As the market for corporate PPAs matures, expect to see more fully engaged corporate citizens that attribute value to contracting with nearby projects that can provide added benefits to the community while supplying physical energy to offset their load under traditional PPAs in lieu of financially hedging energy costs under virtual PPAs.
3. Energy usage data: Even as environmental impacts steer more corporations to utilize PPAs, economic incentives will continue to be key drivers. At the same time, many corporate buyers are not experienced energy traders or modelers and can be surprised by the shape of production from a wind or solar project and how it matches (or differs) from their energy use profile.
Depending on the market, a megawatt hour produced in the early evening can be significantly more valuable than one in the middle of a sunny day when solar production is at its peak in a solar heavy market.
This spread can affect how much value corporate buyers ultimately receive from their PPAs. Increasingly, savvy companies are leveraging their energy usage data to negotiate different deals, or they are looking to risk mitigation products from third parties, which can shape the transaction to better match their usage or goals.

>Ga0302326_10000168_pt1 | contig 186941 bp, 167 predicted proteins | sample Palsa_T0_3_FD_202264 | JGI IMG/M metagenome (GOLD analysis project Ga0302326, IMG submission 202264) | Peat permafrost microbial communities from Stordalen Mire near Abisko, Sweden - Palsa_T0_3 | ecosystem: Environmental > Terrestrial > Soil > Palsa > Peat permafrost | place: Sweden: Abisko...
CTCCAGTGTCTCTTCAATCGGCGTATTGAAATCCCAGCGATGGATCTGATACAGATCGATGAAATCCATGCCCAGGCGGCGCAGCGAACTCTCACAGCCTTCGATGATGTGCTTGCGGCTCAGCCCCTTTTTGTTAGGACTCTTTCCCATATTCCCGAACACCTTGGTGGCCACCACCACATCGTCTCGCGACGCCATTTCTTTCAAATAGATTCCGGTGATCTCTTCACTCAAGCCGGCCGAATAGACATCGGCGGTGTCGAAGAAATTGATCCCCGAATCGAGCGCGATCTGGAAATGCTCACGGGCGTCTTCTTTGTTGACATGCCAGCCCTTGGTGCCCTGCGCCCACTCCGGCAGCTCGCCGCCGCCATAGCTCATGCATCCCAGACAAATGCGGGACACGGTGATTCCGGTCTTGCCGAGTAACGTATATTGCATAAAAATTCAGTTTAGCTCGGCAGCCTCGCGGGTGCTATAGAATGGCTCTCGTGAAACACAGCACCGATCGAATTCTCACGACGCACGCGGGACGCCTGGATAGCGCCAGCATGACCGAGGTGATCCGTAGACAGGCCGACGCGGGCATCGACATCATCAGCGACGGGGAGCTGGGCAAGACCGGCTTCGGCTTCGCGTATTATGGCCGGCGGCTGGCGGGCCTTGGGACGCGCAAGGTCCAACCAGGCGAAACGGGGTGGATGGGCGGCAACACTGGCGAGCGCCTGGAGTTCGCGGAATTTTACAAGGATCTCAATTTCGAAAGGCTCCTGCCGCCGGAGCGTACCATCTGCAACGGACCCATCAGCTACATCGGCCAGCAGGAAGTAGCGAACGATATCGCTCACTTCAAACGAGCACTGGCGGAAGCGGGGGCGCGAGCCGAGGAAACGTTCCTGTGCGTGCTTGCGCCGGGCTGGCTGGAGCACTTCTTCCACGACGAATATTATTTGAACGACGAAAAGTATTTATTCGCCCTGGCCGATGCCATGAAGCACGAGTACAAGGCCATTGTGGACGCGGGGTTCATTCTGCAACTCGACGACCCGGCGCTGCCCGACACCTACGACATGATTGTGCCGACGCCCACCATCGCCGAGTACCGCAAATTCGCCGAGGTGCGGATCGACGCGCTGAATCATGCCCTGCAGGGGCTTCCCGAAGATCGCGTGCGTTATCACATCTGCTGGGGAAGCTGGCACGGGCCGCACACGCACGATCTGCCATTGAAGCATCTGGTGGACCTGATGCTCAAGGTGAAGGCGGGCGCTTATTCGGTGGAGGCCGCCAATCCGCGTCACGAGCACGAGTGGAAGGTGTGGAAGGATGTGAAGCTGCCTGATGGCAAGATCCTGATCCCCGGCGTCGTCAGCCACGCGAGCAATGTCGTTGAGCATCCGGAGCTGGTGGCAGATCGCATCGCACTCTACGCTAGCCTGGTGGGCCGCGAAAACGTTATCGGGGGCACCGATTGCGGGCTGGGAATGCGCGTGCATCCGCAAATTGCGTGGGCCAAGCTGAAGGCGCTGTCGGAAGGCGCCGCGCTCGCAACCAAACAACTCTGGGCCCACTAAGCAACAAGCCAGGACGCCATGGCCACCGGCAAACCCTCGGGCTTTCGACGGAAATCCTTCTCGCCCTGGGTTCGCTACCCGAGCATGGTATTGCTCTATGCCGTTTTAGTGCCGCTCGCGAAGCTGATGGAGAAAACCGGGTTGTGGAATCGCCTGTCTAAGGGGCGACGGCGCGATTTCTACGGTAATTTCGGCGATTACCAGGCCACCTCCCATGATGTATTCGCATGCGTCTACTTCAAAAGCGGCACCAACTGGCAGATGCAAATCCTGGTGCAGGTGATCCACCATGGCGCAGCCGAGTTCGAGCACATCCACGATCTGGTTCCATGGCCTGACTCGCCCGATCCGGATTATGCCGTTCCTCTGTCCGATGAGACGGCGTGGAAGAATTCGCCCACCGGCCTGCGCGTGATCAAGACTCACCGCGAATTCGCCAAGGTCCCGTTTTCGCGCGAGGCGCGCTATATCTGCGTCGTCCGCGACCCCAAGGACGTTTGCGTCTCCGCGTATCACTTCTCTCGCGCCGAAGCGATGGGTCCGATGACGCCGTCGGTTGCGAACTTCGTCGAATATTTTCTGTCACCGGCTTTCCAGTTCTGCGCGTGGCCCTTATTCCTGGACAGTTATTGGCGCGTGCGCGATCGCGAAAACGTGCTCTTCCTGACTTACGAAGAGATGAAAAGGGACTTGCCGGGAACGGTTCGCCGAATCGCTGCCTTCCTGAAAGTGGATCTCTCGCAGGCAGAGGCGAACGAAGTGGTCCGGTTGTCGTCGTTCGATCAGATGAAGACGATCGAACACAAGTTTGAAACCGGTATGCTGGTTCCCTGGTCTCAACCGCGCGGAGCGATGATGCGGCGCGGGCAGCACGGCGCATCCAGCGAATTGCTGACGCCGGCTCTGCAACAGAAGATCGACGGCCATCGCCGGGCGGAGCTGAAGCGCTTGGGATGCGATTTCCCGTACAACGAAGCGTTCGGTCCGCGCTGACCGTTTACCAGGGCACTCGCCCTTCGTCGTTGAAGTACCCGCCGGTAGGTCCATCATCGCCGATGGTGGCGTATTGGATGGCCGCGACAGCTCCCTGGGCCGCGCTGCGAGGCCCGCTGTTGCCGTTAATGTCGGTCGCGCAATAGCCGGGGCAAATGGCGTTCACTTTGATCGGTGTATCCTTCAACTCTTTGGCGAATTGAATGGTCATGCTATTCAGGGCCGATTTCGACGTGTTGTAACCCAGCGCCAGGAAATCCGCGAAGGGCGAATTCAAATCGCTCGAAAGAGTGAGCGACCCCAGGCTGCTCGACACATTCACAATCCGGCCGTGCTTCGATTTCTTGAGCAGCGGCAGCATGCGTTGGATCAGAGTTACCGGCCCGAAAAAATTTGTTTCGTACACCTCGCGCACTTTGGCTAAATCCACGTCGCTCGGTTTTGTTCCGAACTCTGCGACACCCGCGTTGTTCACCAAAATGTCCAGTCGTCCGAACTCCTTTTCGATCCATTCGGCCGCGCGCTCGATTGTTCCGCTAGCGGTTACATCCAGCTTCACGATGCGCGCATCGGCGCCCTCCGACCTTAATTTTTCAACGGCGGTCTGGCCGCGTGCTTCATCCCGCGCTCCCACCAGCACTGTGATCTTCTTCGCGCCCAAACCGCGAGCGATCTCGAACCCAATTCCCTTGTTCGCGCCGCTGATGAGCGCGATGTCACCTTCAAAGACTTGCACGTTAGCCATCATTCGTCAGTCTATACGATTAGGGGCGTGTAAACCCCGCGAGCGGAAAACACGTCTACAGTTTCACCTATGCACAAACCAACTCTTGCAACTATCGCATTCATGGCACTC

4. Need for speed. Technology companies looking to enter a physical PPA are often on a faster schedule than green-energy developers. For instance, take a tech company wanting a PPA to supply energy needed for its new data center, which must be up and running within 12 months. By contrast, an energy project can take substantially longer after factoring in the acquisition of land rights, site studies and analysis, the interconnection process, obtaining permits and of course the actual construction period.
While first-time corporate buyers seeking virtual PPAs may not be impacted as much, this tension will continue to motivate internet and technology corporations to seek alternative options to buy renewable energy from utilities in their local markets. These may include green tariffs, sleeved PPAs or community choice programs.
5. The U.S. presidential election.It’s no secret that under th e Trump administration, alternative energy sources have not received much support. What is also true, however, is that private investments in renewables surged to a record last year. This is not to say that federal policy is irrelevant. Although the Trump administration has not depressed the private sector’s enthusiasm for green energy, a new administration may provide even more incentives to engage in PPAs.
This column does not necessarily reflect the opinion of The Bureau of National Affairs, Inc. or its owners.
Rochelle Rabeler is a partner at Holland & Hart who focuses her practice on project development, project financing, joint ventures, and mergers and acquisitions for clients in the energy and infrastructure sectors, with a focus on renewable energy. She specializes in power purchase agreements (PPAs) and has extensive experience representing parties in the negotiation of traditional physical offtake PPAs and also financial and virtual PPAs. To date, Rabeler has helped clients successfully negotiate and execute corporate PPAs for wind and solar projects totaling more than 2 GW.